There were a couple of things on the statement that I wasn't prepared to incriminate myself over there and then. One was the "making off" issue. I requested that the RC amend this, and he refused to do so. The second time this issue came up I responded "no comment" on the statement.

 

The statement was also not read back to me, which I thought was a requirement? I did not sign the statement with my usual signature, as I did not believe it to be a true version of events, or rather I wasn't prepared to admit to it being a true version of events there and then.

 

The details that they hold for me include an incorrect DOB. Not only the day is wrong, but the year too! Thinking on my feet (probably incorrectly judging by the way today has gone so far) I decided not to correct him on this thinking that this may possibly make a court summons inadmissable, or at least allow me to paint him as an unreliable witness. Thoughts on this?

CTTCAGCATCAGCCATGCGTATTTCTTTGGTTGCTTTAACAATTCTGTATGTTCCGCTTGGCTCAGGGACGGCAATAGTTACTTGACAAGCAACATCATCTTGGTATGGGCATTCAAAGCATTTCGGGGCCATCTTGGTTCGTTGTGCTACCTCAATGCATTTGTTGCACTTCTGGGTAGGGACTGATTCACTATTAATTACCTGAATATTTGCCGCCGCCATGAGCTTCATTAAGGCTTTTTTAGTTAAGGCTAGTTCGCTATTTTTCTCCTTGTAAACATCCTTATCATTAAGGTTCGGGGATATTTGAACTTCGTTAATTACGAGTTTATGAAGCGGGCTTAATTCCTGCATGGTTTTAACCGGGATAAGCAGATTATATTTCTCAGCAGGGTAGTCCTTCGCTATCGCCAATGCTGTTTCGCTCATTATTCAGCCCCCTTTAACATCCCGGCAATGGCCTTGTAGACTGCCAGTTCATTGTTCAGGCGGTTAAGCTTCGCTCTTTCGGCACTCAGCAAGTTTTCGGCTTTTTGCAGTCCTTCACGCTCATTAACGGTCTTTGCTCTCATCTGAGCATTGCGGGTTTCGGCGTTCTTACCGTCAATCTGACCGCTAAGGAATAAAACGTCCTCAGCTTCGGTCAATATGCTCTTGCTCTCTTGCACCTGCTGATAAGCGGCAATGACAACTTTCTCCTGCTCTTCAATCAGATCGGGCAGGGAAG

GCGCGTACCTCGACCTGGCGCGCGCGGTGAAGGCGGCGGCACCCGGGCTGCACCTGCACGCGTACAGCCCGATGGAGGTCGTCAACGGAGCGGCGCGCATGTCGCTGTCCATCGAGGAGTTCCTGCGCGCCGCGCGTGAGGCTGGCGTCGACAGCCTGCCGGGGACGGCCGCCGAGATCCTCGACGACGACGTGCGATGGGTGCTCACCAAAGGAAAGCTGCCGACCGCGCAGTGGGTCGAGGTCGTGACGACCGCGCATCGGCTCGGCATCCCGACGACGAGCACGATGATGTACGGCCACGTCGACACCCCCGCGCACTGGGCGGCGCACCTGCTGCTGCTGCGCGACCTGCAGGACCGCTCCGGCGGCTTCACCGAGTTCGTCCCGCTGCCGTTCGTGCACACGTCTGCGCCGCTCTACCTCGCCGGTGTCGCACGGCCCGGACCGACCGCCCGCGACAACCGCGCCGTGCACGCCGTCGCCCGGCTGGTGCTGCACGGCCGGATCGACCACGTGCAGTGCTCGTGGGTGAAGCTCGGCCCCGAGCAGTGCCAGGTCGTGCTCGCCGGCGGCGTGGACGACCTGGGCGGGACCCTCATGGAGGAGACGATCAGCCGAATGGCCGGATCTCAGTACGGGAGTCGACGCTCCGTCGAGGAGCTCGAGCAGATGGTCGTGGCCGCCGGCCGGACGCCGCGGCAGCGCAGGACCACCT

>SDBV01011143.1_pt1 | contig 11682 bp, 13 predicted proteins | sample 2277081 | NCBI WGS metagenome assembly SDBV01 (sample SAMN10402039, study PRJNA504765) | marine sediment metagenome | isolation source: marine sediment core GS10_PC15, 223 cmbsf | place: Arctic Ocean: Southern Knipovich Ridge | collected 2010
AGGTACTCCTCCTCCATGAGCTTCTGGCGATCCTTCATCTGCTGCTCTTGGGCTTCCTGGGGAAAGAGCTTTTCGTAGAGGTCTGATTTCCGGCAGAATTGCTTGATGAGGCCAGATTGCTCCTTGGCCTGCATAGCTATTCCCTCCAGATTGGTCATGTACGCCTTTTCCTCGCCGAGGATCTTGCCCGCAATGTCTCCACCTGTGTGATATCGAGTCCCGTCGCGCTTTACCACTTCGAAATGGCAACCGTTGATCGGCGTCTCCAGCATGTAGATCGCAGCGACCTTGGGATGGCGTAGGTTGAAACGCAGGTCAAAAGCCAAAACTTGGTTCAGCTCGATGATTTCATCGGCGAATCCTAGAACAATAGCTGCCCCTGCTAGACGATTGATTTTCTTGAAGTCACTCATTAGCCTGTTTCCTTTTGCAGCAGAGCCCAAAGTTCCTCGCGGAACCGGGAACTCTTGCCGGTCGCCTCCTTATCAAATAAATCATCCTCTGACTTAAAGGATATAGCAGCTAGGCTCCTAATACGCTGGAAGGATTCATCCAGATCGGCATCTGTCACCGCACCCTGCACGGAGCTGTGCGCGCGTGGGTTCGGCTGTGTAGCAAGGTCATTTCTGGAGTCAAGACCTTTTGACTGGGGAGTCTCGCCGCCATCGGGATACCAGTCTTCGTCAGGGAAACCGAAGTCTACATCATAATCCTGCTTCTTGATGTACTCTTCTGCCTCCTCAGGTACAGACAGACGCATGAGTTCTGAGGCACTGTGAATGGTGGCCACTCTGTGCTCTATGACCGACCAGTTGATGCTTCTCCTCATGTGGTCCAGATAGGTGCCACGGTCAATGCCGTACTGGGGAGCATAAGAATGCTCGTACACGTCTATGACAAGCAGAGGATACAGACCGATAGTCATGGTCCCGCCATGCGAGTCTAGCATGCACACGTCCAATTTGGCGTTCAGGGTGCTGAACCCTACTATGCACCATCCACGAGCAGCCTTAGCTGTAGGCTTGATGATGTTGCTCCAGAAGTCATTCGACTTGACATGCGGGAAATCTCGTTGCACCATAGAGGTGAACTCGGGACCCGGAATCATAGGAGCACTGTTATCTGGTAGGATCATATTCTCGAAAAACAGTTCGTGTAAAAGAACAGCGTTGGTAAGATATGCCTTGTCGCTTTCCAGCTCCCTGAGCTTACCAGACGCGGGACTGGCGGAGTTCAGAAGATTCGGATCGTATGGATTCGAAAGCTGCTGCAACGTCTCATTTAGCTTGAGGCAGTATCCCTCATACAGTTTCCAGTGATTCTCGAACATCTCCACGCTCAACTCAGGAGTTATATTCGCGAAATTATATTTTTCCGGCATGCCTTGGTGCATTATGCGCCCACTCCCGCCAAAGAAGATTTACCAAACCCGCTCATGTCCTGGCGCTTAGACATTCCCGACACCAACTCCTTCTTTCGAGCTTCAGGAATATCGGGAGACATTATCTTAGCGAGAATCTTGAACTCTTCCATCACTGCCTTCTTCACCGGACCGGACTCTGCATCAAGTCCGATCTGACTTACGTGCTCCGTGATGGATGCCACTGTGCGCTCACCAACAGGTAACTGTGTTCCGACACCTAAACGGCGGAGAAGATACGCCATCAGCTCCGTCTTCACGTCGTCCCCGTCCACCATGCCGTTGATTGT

Following the taking of the statement I was allowed on my way. I again offered to pay the relevant journey fare, but this was refused.

 

It is highly likely that I am looking at prosecution. A criminal conviction is likely to blow my career plans out the water. I have never been one who has been afraid of holding up my hands and admitting to a mistake. But when this mistake is likely to affect my future career, and consequently my life, I find myself in a position where I'm forced to look for "outs." The last couple of hours have been spent looking for these.